“Everyone can wear a hat,” pronounces Sandra Suber, owner of Ianodell’s Hat Shop in Mills River. “You just have to adjust it to fit you.”
Suber has been peddling fine chapeaus — and helping her customers adjust those brims — since 1995, when she opened a shop off the side of her house to cater to ladies looking for their church hats. Back then, Suber used to drive more than three hours to Burlington, NC, twice a year to buy hats for the coming season (often as many as 10 at a time). She loved those shops, and kept thinking it was something she might do one day. But a push from her husband — Reverend Odell Suber — got her to take the leap. “I talked about it and talked about it, and one day my husband, who is such a kind and gentle person, says, ‘Listen. If you’re not going to do it, I don’t want to hear about it anymore.’ That was so out of the norm for him — but that’s what it took for me to really step out there.”
The day Ianodell’s opened its doors, Suber nearly sold out. It turned out the ladies of Western North Carolina had been hungry for a shop like this. Word of mouth has driven business ever since.
The tradition of eye-catching church hats has flourished for generations in African-American communities like Chicago, Detroit, and Philadelphia, but the custom truly comes into its own in the South. North Carolina photographer-journalist team Michael Cunningham and Craig Mayberry documented a series of hat-wearing women from across the state in their acclaimed 2000 coffee table book Crowns, which was subsequently adapted into a gospel-driven musical play.
The power of both music and hats in honoring God is keenly understood by Suber, who was Minister of Music at Greater New Zion Baptist Church in Fletcher (her home church) for 11 years, and held the same position for 29 years at Pleasant Hill Baptist Church, also in Fletcher, where her husband was pastor (in church parlance, that made her the “first lady,” a position requiring extra care in her hat selection).
Though both are retired now, Suber still sings spirituals and acts as master of ceremonies at fundraisers and social functions around Henderson County, where she has lived her entire life. Until 2008 she also juggled a job at General Electric, as well as raising two sons (Ian and Odell Jr.; the shop’s name is an amalgam). “I had no time!” she recalls. “But I love it. It’s like a ministry.”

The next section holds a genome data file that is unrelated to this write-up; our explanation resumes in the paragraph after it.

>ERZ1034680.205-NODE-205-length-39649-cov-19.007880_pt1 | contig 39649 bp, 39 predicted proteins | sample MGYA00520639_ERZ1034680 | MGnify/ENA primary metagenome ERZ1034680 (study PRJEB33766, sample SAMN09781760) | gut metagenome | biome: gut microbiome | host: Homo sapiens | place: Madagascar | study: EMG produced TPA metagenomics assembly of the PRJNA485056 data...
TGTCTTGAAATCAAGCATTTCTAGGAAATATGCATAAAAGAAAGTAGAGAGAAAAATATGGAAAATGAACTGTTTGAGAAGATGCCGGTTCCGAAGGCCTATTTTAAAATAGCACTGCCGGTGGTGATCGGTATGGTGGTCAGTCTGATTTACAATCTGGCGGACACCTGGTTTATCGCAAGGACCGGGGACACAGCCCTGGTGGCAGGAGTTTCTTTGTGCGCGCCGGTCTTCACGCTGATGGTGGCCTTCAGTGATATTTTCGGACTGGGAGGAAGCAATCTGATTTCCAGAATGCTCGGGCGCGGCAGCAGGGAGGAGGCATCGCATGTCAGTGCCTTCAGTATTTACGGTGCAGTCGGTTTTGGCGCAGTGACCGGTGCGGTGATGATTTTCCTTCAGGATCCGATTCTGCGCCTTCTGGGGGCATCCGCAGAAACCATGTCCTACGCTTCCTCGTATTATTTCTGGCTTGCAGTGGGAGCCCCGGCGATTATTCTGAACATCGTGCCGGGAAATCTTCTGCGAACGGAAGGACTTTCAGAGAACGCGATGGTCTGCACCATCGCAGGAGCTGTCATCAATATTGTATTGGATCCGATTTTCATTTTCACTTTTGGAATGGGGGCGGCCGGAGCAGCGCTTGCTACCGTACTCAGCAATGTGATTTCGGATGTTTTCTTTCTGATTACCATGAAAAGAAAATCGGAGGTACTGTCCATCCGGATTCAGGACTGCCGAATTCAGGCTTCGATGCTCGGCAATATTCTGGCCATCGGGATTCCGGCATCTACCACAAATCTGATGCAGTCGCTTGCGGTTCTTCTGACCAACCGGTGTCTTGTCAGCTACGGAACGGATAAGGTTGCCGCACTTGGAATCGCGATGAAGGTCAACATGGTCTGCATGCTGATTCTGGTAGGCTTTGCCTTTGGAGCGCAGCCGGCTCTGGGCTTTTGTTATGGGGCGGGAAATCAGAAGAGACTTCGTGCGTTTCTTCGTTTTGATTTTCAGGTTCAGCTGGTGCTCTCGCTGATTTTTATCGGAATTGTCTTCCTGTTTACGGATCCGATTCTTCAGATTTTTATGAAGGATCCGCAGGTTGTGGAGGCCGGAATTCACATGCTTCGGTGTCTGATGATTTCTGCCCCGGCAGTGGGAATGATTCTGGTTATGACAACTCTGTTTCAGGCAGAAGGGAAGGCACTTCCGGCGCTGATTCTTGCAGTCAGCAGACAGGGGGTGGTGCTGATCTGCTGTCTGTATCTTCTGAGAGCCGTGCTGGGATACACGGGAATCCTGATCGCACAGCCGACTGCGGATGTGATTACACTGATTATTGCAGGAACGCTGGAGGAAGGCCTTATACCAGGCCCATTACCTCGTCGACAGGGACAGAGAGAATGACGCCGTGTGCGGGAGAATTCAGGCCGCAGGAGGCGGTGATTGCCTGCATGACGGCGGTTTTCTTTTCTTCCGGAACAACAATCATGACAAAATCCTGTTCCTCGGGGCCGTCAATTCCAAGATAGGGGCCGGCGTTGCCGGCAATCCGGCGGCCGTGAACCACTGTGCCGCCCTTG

These days Ianodell’s is open by appointment only. Suber welcomes repeat customers and consults with first-time buyers, offering options from the opulent stock lining the walls. “People come in sometimes who don’t wear hats. I don’t get them anything too bold or big. That would turn them off hats for the rest of their life! Some hats you just have to be brave to wear,” Suber acknowledges, pointing to a sculptural, undulating topper. For herself, she gravitates toward bigger hats, particularly with the perfect matching outfit (Ianodell’s also carries ladies’ suits, purses, and African attire).
Often confidence in a hat is just a matter of finding the right angle — and Suber is adept at fitting. “Hats are a thing you have to play with,” she says. “You can wear them cocked to the side. You can turn the bow maybe to the front. Whatever you feel like that day.” She remains adamant, though, that a hat should never be worn on the back of your head.
Fashions come and go, and Suber keeps a close eye on what her clientele is after. Fascinators are big right now, she says, as is anything with bling. Her wares come primarily from tried-and-true companies like Whittall and Shon, but recently she’s ordered a few fascinators from independent Charlotte-based designer Travis Darby after meeting him at a convention. “I was blown away by his hats,” Suber says. “I wanted to pick up my hats and go home.”
Spring is hectic, with Easter, Mother’s Day, and the Kentucky Derby all in a row. Tryon’s Block House Steeplechase also drives in new customers every year. Whites, pinks, and mint greens pop on the shelves, though Suber predicts that the gold, silver, and sequined items will move quickly for Mother’s Day, her busiest holiday.
May 20 is also Suber’s 23rd Annual Chapeau Fashion Show and Luncheon at Hendersonville’s Chariot, with entertainment, door prizes, and, of course, the chance to discover the perfect hat (though, warns Suber, most of the models end up buying what they wear—and Ianodell’s only stocks one of each, lest two ladies ever appear in identical headpieces).
Though the church-hat tradition hasn’t caught on with the younger generation, Suber still sees a niche for her business. “So many churches are going casual — but there are always some ladies who like hats, and they don’t stop. If you like hats, I don’t worry about you coming back — because I know you’re coming back. You can’t find anything like this around here. You’d have to go to Atlanta.”
Ianodell’s Hat Store is located at 29 Spring Rock Road in Mills River and open by appointment only — 828-776-4676. Sandra Suber’s 23rd Annual Chapeau Fashion Show and Luncheon happens at the Chariot in Hendersonville (715 North Church St.) on Saturday, May 20. Noon. $23 ($20/advance).